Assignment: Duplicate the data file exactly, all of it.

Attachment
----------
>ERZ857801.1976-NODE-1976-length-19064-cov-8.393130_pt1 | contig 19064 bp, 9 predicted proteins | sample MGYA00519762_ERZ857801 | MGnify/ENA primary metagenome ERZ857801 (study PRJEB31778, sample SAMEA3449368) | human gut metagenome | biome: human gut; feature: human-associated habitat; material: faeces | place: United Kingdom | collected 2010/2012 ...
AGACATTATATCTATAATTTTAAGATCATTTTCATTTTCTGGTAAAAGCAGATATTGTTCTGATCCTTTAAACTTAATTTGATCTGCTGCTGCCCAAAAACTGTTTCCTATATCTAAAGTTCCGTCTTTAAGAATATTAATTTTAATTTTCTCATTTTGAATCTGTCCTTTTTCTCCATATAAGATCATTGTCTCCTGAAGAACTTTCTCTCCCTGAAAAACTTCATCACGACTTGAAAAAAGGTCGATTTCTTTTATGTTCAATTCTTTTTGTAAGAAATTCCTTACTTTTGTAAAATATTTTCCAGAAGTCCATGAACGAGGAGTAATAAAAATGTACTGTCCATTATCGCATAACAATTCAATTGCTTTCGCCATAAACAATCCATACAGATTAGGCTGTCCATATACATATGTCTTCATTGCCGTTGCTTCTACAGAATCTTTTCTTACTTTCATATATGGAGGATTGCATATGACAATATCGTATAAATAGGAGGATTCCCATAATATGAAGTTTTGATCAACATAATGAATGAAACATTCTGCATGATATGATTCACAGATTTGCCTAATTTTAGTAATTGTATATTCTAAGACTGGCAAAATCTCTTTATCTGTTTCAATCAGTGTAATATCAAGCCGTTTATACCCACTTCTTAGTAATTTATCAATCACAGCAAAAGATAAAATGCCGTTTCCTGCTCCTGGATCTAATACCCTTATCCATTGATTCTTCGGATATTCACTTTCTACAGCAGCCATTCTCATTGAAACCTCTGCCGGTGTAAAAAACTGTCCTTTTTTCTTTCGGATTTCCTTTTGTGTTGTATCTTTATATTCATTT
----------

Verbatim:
>ERZ857801.1976-NODE-1976-length-19064-cov-8.393130_pt1 | contig 19064 bp, 9 predicted proteins | sample MGYA00519762_ERZ857801 | MGnify/ENA primary metagenome ERZ857801 (study PRJEB31778, sample SAMEA3449368) | human gut metagenome | biome: human gut; feature: human-associated habitat; material: faeces | place: United Kingdom | collected 2010/2012 ...
AGACATTATATCTATAATTTTAAGATCATTTTCATTTTCTGGTAAAAGCAGATATTGTTCTGATCCTTTAAACTTAATTTGATCTGCTGCTGCCCAAAAACTGTTTCCTATATCTAAAGTTCCGTCTTTAAGAATATTAATTTTAATTTTCTCATTTTGAATCTGTCCTTTTTCTCCATATAAGATCATTGTCTCCTGAAGAACTTTCTCTCCCTGAAAAACTTCATCACGACTTGAAAAAAGGTCGATTTCTTTTATGTTCAATTCTTTTTGTAAGAAATTCCTTACTTTTGTAAAATATTTTCCAGAAGTCCATGAACGAGGAGTAATAAAAATGTACTGTCCATTATCGCATAACAATTCAATTGCTTTCGCCATAAACAATCCATACAGATTAGGCTGTCCATATACATATGTCTTCATTGCCGTTGCTTCTACAGAATCTTTTCTTACTTTCATATATGGAGGATTGCATATGACAATATCGTATAAATAGGAGGATTCCCATAATATGAAGTTTTGATCAACATAATGAATGAAACATTCTGCATGATATGATTCACAGATTTGCCTAATTTTAGTAATTGTATATTCTAAGACTGGCAAAATCTCTTTATCTGTTTCAATCAGTGTAATATCAAGCCGTTTATACCCACTTCTTAGTAATTTATCAATCACAGCAAAAGATAAAATGCCGTTTCCTGCTCCTGGATCTAATACCCTTATCCATTGATTCTTCGGATATTCACTTTCTACAGCAGCCATTCTCATTGAAACCTCTGCCGGTGTAAAAAACTGTCCTTTTTTCTTTCGGATTTCCTTTTGTGTTGTATCTTTATATTCATTT